Dorado, Coryphaena hippurus
The Dorado, Coryphaena hippurus, whose common Spanish name is also dorado, is a species in the Dolphinfish or Coryphaenidae Family, known collectively as dorados in Mexico. Scientifically it is known as the Dolphinfish. This fish is also known by its Hawaiian name, mahi-mahi. Globally, there are only two species in the genus Coryphaena, both found in all Mexican waters of the Atlantic and the Pacific.
The Dorado have elongated compressed bodies with a maximum depth that is less than 25% of standard length. They are a brilliant metallic blue-green dorsally transitioning to golden yellow ventrally with scattered iridescent blue green spots covering their head and body. These striking colors quickly fade to uniform silver upon death. Their anal, caudal, and pelvic fins are yellow and their dorsal fin is blue-green. Juveniles are golden with twelve dark bars on their sides; their caudal fin has white tips and their pelvic fins are black. Adults are sexually dimorphic with males featuring a bony crest on their forehead and a near vertical front snout profile. Females have rounded heads. They have large mouths with numerous small teeth in bands on their jaws and a patch of small oval teeth on their tongue. Their anal fin has a long base with 25 to 31 rays and a concave anterior outer edge extending nearly to the caudal fin. Their dorsal fin has a long base with 55 to 65 rays extending from the nape to almost the caudal fin. Their anal and dorsal fins have no spines or isolated finlets toward the caudal fin. Their caudal fin is deeply forked; their pectoral fins are greater than 50% of the head length; and their pelvic fins are short. Their lateral line is sharply arched over the pectoral fins. They are covered with small smooth scales.
The Dorado are an oceanic pelagic species found predominantly on the surface but also at depths up to 840 feet. They reach a maximum length of 2.3 meters (6 feet 11 inches) and 39.6 kg (87 pounds) in weight, the current IGFA angling record caught in Costa Rican waters in 1976. They prefer water temperatures between 21oC (70oF) and 30oC (86oF) frequently found in inshore waters. They are voracious predators in search of smaller fish focusing on flyingfish, herrings, jacks, mackerels, mullets, small tuna, and squid. In turn they are preyed upon by marlins, sailfish, sharks, swordfish, tuna, and sea birds. They are known to congregate under floating objects. Reproduction is oviparous and occurs year-round in open waters with each female releasing 58,000 to 1.5 million eggs two or three times a year. They are an exceedingly fast growing species with a lifespan of only four years.
In Mexican waters the Dorados are found in all waters of the Atlantic and the Pacific.
The Dorado is fairly easy to identify due to the coloration and shape of its body, however, it is similar to the Pompano Dorado, Coryphaena equiselis (body depth greater than 25% of standard length; pectoral fins less than half the head length).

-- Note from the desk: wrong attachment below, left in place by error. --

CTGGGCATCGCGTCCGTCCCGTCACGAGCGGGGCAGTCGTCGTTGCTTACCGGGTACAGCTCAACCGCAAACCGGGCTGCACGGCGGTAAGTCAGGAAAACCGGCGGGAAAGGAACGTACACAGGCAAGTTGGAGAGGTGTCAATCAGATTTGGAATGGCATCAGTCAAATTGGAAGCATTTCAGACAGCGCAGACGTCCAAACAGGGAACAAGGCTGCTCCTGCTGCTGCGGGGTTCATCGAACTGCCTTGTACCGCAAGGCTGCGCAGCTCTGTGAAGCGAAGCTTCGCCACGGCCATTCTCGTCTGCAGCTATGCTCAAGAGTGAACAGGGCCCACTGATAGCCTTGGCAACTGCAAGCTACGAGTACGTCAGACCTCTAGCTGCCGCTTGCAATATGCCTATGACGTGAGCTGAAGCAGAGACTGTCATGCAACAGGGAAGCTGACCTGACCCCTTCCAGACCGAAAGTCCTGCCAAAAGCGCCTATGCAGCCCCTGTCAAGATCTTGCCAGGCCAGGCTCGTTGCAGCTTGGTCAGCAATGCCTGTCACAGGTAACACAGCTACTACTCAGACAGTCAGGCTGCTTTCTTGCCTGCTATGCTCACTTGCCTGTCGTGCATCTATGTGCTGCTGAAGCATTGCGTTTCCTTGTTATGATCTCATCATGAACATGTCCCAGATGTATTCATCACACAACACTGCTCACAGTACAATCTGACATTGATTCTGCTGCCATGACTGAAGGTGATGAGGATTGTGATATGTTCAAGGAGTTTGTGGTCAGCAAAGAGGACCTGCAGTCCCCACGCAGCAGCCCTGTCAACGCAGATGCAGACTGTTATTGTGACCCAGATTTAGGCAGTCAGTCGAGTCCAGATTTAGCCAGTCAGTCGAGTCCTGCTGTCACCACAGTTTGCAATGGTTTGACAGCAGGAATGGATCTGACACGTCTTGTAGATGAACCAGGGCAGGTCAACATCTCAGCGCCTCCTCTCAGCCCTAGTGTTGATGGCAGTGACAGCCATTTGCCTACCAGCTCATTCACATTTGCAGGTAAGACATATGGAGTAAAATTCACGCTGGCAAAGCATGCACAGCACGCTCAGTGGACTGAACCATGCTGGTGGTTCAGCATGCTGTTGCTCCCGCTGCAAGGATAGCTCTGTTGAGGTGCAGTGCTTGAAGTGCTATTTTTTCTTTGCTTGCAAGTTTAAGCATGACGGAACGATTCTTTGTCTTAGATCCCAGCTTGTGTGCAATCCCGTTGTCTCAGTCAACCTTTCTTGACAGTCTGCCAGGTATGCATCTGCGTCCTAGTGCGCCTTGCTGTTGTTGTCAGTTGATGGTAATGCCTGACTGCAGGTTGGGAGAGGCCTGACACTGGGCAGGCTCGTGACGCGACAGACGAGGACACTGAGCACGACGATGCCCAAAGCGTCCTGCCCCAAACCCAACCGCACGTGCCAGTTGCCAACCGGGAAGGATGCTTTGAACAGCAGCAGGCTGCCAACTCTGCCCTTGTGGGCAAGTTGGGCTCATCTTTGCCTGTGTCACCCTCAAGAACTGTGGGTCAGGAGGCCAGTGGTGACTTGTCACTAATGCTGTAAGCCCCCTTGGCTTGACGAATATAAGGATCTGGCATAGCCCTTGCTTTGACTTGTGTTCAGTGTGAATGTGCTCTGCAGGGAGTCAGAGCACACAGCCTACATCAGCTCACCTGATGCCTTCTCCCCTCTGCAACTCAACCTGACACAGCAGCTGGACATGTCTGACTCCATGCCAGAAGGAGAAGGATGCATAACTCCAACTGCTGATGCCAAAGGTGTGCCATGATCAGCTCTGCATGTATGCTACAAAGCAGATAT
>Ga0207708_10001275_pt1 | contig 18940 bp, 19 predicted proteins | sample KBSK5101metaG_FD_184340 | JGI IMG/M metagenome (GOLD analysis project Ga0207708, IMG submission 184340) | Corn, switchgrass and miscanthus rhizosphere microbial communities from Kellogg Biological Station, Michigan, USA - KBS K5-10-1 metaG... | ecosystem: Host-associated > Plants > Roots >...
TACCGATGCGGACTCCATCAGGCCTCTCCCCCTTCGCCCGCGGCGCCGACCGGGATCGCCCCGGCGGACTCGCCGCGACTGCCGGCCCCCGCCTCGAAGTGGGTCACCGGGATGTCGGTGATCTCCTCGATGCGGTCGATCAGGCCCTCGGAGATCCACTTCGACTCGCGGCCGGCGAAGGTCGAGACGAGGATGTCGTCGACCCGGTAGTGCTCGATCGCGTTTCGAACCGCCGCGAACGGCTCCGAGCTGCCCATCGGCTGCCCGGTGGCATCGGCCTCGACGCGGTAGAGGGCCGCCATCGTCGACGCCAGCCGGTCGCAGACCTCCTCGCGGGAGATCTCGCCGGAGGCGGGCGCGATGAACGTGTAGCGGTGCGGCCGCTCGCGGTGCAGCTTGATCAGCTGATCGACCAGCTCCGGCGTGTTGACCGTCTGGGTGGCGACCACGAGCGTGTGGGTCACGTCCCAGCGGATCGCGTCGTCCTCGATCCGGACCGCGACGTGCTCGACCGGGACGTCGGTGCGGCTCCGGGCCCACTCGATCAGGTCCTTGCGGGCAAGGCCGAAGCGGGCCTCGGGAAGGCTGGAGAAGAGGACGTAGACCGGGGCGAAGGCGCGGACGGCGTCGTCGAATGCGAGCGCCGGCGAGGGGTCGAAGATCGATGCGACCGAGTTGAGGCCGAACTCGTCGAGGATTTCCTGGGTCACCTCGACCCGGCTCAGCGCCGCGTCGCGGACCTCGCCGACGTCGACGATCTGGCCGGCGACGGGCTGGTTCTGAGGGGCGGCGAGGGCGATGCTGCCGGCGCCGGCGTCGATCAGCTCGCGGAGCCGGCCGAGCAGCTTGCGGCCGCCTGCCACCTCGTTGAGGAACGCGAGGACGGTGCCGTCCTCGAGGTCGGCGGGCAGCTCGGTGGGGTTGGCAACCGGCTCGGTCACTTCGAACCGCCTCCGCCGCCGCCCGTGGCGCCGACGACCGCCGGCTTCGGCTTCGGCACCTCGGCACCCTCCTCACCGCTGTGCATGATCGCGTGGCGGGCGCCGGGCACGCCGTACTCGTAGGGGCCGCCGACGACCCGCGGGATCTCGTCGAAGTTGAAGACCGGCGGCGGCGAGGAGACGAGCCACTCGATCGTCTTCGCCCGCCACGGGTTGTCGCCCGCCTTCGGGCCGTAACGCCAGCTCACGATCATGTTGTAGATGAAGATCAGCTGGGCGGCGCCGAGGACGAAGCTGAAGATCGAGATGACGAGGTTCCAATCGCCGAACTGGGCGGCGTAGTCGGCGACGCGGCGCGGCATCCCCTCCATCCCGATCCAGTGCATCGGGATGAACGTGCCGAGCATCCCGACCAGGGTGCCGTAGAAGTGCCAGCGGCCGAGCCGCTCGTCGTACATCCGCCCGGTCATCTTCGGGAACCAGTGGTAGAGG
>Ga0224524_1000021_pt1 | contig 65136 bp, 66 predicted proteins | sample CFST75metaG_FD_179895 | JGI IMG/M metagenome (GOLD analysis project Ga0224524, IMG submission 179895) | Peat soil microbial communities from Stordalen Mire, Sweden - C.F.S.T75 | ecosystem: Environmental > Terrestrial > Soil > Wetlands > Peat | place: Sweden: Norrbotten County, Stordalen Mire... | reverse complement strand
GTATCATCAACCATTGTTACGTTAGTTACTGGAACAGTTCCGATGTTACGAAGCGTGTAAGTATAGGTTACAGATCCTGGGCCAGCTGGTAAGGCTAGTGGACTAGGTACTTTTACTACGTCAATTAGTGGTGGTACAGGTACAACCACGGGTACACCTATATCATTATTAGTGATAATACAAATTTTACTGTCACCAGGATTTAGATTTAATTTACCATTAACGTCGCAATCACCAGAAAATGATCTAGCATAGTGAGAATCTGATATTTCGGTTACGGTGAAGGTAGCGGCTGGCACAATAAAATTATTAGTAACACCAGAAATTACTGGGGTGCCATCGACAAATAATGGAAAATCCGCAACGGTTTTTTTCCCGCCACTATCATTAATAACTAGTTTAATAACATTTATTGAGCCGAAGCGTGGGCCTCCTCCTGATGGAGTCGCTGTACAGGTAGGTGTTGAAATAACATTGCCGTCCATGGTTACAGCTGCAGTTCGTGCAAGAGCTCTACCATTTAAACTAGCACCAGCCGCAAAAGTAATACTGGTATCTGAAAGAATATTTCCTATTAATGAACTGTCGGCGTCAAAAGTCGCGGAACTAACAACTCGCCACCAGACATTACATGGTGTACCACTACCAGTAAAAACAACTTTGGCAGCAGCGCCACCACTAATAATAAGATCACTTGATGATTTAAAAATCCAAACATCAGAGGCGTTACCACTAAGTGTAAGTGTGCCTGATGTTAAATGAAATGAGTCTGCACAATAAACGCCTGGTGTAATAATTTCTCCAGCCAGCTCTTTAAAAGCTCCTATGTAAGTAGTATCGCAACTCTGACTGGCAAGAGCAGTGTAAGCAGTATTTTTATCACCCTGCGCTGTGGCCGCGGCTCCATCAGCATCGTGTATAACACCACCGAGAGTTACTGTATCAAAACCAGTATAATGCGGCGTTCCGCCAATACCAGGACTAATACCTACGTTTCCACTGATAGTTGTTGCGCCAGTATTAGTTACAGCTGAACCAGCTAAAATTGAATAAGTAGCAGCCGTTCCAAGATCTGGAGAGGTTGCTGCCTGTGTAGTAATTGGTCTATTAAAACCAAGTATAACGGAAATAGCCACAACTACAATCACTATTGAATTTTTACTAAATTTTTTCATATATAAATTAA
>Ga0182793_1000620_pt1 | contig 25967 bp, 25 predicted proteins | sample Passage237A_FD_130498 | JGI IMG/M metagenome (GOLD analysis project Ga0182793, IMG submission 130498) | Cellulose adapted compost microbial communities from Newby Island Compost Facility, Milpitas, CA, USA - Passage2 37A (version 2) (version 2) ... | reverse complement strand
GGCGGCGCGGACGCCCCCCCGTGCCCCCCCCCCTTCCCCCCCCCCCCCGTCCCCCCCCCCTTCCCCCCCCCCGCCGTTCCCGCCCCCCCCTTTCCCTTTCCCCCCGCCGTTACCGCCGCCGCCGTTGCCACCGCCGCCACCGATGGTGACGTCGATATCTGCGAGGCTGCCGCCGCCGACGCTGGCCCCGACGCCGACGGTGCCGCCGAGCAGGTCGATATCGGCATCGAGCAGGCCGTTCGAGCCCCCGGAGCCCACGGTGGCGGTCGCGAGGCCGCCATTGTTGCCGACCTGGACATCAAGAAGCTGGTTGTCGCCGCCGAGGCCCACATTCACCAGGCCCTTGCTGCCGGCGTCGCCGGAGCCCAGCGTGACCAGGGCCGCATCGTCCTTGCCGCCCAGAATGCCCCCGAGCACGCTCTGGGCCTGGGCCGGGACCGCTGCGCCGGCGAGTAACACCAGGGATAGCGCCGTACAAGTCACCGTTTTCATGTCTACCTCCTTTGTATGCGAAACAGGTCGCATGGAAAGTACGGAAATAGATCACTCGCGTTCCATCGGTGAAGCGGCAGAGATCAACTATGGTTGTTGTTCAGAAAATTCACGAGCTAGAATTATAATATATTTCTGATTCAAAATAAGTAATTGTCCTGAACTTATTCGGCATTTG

The Dorado are one of the major tropical sportsfish of North America. They are routinely caught by recreational anglers on rapidly trolled jigs near the surface or on live fly-lined sardines. Smaller fish travel in schools of up to fifty individuals; if you catch one you can usually catch several. They are inquisitive party animals and will follow hooked comrades to the boat where they too can be caught. Larger Dorado travel as individuals or in pairs. They are considered an excellent food fish for human consumption and a target of commercial fishermen who utilize longlines and purse seine. They are caught globally at a level of 60,000 tons per annum with notable declines recently in the Eastern Pacific. They are sold fresh or frozen with increasing demand and at elevated prices. When sold commercially they are most likely known as mahi-mahi. They have fairly recently been the subject of a series of new conservation measures. In Mexico they are covered by new commercial regulations with area closures, a ban on the use of purse seines, and the recent implementation of a two-fish per day limit for recreational anglers. Note. A small Dorado caught on lightweight tackle on a fly-lined sardine is perhaps one of the most exciting experiences in all of sportsfishing due to the spectacular aerial acrobatics of this fish.
Length versus Weight Chart: A Dorado Weight from Length Conversion Table has been included in this website to allow the accurate determination of a fish’s weight from its length and promote its rapid and unharmed return to the ocean (strongly recommended).
Dorado, Coryphaena hippurus, male and female. Fish caught from coastal waters off Loreto, Baja California Sur, June 2017. Male: Fork Length: 1.00 meters (3 feet 3 inches). Weight: 8 kg (18 pounds). Female: Fork Length: 1.05 meters (3 feet 5 inches). Weight: 10 kg (21 pounds). Catch and photo courtesy of Chris Wheaton, Fullerton, CA.
Dorado, Coryphaena hippurus, male. Fish caught from coastal waters off Loreto, Baja California Sur, June 2017. Fork Length: 1.00 meters (3 feet 3 inches). Weight: 8 kg (18 pounds). Catch and photo courtesy of Chris Wheaton, Fullerton, CA.
Dorado, Coryphaena hippurus, female. Fish caught from coastal waters off Loreto, Baja California Sur, June 2017. Fork Length: 1.05 meters (3 feet 5 inches). Weight: 10 kg (21 pounds). Catch and photo courtesy of Chris Wheaton, Fullerton, CA.
Dorado, Coryphaena hippurus, male. Fish caught in coastal waters off Point Palmilla, Baja California Sur, April 2010. Fork Length: 1.07 meters (3 feet 6 inches). Weight: 10 kg (22 pounds). Catch courtesy of Eduardo Correa, Mexico City.
Dorado, Coryphaena hippurus, male. Fish caught from coastal waters off Loreto, Baja California Sur, April 2015. Fork Length: 1.42 meters (4 feet 8 inches). Weight: 24 kg (53 pounds). Catch and photo courtesy of Chris Wheaton, Fullerton, CA.